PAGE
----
The Marlins haven't been providing them with any support lately.
"The rest of the starters were giving me a hard time because we finally scored on my time -- 'It must be nice to get some runs,'" Buehrle said. "It's always nice to get some early runs."
Buehrle (10-11) achieved the 10-win milestone on his sixth try, extending his streak of reaching double digits in victories to 12 consecutive years.
"This is one of those accomplishments where at the end of your career, you might look back and realize what you did," he said. "Right now it's disappointing it took me this long to get to the 10th win."
The left-hander, in his first season with Miami, allowed two runs in seven innings to lower his ERA to 3.74.
"I won't say he's underrated, because he's making a lot of money," manager Ozzie Guillen said. "But nobody says much about him."
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Miami ended a franchise-record scoring drought after 30 innings, including three consecutive shutout losses, when Dobbs hit an RBI single in the fourth. He put Miami ahead 3-2 when he homered off a Halladay changeup.
"I really just left it up a little bit," Halladay said. "It's kind of one I want back. Really that was kind of the big one."
The homer was just the fourth for Dobbs.
"He's not a home run hitter," Guillen said. "That was something we were not expecting."
Ryan Webb completed a five-hitter by pitching the ninth for the last-place Marlins, who went 2-4 on their homestand.
Ty Wigginton hit his 10th homer and drove in both runs for the Phillies.
Halladay (6-7) was backed by a lineup sprinkled with reserves. He allowed three runs in seven innings, while Buehrle was just a bit better.
"Any time you go against a guy like that, you have to be on your A game," Buehrle said. "Everything was working. I felt good. I got outs, and that's all that matters."
The game was only the 12th between starting pitchers who had thrown perfect games, so it was no surprise runs were hard to come by early.
Carlos Lee scored the Marlins' first run after he walked on a 3-2 pitch. Halladay and catcher Erik Kratz lost track of the count and appealed, and plate umpire Chad Fairchild's crew checked with the press box.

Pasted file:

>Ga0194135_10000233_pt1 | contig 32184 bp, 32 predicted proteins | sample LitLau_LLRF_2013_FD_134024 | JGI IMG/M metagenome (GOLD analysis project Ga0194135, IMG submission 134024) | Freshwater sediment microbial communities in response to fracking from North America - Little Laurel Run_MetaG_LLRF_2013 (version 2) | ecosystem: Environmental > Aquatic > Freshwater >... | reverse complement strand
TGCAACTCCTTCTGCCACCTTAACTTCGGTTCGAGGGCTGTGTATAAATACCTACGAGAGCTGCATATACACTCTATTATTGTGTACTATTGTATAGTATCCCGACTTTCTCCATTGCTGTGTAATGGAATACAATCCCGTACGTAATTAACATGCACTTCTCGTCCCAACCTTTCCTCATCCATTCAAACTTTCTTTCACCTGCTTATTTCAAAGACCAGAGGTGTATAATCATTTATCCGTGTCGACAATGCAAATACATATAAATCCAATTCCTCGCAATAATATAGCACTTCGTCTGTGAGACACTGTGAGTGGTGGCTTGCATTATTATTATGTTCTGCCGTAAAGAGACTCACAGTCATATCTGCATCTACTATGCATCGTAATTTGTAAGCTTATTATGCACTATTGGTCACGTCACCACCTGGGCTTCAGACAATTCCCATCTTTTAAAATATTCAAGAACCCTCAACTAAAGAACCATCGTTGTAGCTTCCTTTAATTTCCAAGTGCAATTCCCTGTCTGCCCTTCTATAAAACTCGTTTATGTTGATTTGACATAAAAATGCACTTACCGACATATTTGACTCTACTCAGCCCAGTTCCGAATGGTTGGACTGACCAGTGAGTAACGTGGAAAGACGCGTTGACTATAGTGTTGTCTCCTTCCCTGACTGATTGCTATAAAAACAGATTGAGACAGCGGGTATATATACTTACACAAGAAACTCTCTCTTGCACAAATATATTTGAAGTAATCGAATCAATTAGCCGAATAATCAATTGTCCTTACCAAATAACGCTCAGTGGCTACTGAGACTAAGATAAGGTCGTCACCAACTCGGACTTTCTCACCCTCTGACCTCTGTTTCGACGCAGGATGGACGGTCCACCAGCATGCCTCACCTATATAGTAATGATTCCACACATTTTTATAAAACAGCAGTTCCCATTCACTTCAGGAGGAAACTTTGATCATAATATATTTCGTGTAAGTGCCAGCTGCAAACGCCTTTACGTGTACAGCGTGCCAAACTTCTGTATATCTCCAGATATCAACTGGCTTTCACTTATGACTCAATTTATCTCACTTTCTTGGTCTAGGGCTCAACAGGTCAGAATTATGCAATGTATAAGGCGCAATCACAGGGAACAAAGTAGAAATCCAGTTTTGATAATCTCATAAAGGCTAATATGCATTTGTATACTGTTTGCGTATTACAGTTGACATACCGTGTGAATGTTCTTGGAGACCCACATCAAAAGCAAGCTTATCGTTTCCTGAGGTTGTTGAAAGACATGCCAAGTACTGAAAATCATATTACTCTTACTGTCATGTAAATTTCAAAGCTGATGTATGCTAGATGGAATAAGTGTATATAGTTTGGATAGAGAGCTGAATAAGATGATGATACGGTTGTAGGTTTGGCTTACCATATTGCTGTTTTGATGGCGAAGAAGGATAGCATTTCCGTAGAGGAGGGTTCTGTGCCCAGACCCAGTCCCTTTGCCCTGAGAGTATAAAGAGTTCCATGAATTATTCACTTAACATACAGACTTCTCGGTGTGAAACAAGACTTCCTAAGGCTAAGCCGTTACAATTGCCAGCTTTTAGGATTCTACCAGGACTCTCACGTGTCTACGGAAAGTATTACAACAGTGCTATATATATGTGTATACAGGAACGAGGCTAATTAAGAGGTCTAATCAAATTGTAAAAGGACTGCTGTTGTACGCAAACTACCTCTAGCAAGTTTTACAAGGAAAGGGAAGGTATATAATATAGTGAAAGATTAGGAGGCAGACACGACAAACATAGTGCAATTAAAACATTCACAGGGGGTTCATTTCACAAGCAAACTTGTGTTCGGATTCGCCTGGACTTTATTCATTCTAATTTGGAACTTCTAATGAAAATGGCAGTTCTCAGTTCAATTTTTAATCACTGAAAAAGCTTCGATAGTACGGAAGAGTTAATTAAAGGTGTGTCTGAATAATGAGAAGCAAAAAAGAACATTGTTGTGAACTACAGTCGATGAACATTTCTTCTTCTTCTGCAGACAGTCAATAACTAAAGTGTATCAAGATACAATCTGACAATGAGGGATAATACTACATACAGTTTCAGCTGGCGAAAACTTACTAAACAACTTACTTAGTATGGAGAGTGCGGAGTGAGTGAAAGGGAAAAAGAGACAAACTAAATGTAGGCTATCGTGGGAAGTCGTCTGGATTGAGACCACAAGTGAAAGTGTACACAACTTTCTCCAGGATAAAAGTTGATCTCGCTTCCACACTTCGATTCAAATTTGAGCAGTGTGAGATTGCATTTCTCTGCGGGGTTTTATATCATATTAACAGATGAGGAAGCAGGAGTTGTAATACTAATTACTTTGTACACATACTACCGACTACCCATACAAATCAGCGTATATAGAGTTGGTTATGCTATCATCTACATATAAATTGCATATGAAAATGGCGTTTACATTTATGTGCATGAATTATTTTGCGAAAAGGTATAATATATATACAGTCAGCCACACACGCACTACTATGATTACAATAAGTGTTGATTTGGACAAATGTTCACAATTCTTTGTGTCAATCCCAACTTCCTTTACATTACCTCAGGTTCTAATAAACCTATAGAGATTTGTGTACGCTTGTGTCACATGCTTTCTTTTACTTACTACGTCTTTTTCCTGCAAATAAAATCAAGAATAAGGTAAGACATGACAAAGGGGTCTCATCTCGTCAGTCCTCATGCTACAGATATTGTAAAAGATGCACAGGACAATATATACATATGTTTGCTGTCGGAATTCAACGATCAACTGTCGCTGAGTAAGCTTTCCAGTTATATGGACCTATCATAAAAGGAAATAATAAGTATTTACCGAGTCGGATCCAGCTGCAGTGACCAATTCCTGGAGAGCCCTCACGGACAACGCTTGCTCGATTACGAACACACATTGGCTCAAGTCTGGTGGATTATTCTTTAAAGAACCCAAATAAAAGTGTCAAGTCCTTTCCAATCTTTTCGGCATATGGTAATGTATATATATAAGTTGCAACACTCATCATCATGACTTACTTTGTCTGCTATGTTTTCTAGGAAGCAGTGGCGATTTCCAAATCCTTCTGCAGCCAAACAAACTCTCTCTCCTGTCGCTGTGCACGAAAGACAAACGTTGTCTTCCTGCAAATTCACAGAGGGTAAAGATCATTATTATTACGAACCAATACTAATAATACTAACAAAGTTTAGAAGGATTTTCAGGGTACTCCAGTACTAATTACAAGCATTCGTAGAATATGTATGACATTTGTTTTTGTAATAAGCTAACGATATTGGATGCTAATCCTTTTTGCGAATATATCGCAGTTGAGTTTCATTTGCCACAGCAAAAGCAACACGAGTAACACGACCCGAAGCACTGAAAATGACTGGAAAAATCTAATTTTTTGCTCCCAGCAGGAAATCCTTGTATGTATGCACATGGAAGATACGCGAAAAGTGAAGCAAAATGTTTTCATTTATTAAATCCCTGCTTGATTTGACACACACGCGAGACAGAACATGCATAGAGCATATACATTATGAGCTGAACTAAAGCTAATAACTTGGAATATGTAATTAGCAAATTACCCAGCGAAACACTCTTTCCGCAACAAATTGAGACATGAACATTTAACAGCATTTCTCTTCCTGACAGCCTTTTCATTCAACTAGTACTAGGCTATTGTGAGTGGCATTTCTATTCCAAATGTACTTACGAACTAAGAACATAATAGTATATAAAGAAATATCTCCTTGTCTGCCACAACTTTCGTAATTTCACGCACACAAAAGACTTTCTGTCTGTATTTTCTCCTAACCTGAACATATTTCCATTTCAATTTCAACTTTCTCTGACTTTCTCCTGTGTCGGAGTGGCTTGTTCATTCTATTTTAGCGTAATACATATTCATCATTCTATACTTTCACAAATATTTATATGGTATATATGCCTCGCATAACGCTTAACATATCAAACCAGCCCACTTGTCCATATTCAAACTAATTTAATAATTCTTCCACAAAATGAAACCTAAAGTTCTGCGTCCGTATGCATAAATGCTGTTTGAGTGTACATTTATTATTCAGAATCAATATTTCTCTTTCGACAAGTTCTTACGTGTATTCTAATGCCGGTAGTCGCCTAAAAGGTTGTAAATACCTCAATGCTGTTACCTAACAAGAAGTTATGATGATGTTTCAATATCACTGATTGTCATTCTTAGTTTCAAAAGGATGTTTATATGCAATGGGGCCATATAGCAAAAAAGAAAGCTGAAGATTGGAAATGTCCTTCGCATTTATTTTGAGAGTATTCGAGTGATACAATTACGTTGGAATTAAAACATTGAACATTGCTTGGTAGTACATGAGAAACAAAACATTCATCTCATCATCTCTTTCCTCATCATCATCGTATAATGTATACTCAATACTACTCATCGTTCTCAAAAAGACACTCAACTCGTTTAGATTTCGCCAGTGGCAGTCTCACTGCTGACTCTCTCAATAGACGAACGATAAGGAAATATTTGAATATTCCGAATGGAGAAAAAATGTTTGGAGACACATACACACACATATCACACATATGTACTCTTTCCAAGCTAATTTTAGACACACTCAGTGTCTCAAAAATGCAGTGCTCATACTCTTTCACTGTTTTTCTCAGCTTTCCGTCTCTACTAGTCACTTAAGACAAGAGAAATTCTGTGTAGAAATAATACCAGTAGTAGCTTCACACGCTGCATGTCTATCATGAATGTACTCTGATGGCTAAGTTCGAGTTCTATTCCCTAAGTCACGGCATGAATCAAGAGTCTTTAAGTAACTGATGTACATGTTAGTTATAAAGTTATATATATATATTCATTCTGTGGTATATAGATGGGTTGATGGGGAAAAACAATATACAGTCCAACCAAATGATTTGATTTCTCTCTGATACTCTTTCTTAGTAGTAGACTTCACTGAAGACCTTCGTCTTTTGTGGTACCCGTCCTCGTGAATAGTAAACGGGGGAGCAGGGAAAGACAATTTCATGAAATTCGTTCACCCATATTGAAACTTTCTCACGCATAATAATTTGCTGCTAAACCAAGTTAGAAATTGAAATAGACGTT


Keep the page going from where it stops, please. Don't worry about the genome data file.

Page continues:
"Kratzy and I both thought there were three balls," Halladay said. "They weren't 100 percent sure, and that was a little bit surprising. Kratzy asked him and he said, 'Well, I think it's four, but I'm not quite sure,' and they asked the first-base umpire and he said, 'Well, I think it's four, but I'm not sure either.'
"So they ended up calling upstairs to find out. It was weird. Maybe one of them was close or something and that's what threw us off, but they weren't 100 percent either, so that was odd."
Lee went to third on a double by Stanton and scored on Dobbs' single. Donovan Solano followed with a sacrifice fly.
Dobbs had three hits and improved his lifetime average against Halladay to .583 (7 for 12).
Stanton singled home a run in the eighth off B.J. Rosenberg, who gave up three runs.
- Marlins CF Justin Ruggiano left the game in the fourth inning when he aggravated a lower back strain. His status is day to day, and he'll sit out Thursday.
- Of the Phils' past 32 homers, 23 have been solo shots.
- Phillies LHP Cliff Lee is scheduled to start Thursday at Milwaukee. He's 0-1 with a 5.54 ERA in four starts against the Brewers.
- Miami's John Buck struck out three times and is batting .120 in day games.